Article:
UK coal reserves sufficient for next six years

UK power stations already have enough stock-piled coal to last until 2025 when all remaining coal plants are due to close, research by Friends of the Earth (FoE) has revealed.


After analysing official government data, FoE found that the forecast amount of electricity to be generated from coal between 2020 and 2025 has fallen by over 90% since the previous year’s figures.

This will mean that the UK has more than enough coal reserves to generate this electricity during that time, according to the researchers.

The findings come as communities secretary James Brokenshire considers planning permission for an opencast mine at Druridge Bay, Northumberland.

“Power stations already have enough stock-piled coal to last until they close down in 2025, so giving new climate-wrecking coal mines the green light would be ludicrous," FoE campaigner, Tony Bosworth, said.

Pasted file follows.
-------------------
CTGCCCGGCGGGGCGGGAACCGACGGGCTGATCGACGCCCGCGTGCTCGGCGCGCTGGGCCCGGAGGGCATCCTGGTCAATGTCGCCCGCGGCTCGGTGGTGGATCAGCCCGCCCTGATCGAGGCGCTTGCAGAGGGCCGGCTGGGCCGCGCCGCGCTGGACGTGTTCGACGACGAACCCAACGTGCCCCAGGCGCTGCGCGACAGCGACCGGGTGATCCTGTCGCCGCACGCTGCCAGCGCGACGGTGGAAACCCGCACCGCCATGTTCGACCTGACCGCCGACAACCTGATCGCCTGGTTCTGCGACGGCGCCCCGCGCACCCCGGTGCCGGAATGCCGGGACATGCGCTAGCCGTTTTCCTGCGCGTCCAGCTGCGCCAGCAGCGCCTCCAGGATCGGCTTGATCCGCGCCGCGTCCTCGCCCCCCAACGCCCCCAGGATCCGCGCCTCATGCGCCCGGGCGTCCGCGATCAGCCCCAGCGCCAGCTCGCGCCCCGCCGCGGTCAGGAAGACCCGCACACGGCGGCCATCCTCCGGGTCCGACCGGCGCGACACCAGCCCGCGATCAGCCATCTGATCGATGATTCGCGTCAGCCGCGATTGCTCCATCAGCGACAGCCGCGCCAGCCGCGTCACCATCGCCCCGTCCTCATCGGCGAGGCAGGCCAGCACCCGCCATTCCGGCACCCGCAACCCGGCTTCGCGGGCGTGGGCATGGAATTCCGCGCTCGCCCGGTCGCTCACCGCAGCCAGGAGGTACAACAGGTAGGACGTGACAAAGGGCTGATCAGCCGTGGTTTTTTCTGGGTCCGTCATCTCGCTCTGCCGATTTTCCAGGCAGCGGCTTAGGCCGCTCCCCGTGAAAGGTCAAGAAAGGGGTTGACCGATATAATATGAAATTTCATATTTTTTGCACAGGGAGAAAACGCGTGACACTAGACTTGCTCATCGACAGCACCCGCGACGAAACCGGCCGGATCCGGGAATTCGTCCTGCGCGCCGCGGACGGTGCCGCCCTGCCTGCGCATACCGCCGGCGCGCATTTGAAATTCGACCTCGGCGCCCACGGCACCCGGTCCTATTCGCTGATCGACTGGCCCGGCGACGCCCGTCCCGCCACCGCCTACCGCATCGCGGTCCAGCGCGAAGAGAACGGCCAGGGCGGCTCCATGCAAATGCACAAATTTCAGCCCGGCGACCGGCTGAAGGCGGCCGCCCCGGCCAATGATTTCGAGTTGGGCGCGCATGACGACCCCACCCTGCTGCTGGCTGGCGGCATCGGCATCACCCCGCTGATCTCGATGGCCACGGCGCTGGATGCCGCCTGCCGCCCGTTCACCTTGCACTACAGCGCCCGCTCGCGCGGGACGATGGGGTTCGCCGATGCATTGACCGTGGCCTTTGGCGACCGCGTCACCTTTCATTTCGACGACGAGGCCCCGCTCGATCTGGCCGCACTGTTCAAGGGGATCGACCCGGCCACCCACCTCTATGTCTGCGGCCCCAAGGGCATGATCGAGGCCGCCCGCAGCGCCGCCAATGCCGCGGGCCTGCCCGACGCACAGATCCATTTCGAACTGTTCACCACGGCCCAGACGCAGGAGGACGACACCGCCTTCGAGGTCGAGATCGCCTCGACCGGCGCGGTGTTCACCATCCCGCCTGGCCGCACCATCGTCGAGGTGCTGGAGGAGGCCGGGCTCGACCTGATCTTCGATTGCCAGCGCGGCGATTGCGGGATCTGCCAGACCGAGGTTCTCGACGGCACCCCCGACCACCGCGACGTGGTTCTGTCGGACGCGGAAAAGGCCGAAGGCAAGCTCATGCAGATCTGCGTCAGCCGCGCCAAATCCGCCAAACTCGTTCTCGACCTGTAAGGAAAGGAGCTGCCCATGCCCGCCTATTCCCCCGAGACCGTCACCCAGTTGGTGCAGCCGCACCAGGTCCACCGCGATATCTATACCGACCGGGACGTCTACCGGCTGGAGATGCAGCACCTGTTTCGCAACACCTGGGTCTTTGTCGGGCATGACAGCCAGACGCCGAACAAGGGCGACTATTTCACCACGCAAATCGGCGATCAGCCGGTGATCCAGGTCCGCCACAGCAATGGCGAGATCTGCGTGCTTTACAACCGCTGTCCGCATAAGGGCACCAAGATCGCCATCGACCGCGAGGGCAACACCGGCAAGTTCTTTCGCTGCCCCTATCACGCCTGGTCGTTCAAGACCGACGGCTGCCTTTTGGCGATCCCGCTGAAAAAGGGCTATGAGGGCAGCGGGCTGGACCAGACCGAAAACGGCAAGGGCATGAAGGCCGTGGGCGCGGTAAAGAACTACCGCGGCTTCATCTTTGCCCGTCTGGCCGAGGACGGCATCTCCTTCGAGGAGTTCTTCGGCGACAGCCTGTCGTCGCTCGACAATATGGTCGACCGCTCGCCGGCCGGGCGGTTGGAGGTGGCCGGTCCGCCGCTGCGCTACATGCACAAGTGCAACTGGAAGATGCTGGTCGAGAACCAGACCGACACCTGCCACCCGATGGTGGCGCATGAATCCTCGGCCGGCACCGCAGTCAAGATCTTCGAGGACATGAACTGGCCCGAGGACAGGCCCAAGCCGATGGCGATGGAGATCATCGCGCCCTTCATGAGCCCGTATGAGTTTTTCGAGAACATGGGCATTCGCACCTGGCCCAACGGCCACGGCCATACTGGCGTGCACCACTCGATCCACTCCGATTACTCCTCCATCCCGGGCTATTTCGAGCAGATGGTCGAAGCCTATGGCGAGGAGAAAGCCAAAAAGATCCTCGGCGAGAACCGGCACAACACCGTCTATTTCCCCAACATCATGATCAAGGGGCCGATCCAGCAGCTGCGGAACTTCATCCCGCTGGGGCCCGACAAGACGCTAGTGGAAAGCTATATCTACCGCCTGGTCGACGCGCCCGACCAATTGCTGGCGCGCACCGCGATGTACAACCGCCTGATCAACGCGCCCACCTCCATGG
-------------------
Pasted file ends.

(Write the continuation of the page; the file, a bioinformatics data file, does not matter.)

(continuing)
“Brokenshire must reject the Druridge Bay planning application and protect this wildlife-rich, beauty spot from devastation."

The opencast mine was originally recommended for approval by a planning inspector in November 2017 on the basis that there was a "window" for using the coal for power generation before 2025.

Brokenshire’s predecessor Sajid Javid refused this in March 2018 due to the mines’ "substantial impact on climate change", but this was overruled in November by the High Court.

It was revealed last week that the UK had gone seven days without using coal generation for electricity for the first time since 1882.

Meanwhile, a FoE online petition urging the government to reject the new mine has now been signed by over 25,000 people.

“With the world facing a climate emergency it’s time to consign coal to the history books and build a cleaner, safer future based on energy efficiency and the UK’s vast renewable power potential,” Bosworth added.


Image credit: iStock


Chris Seekings is a reporter for TRANSFORM

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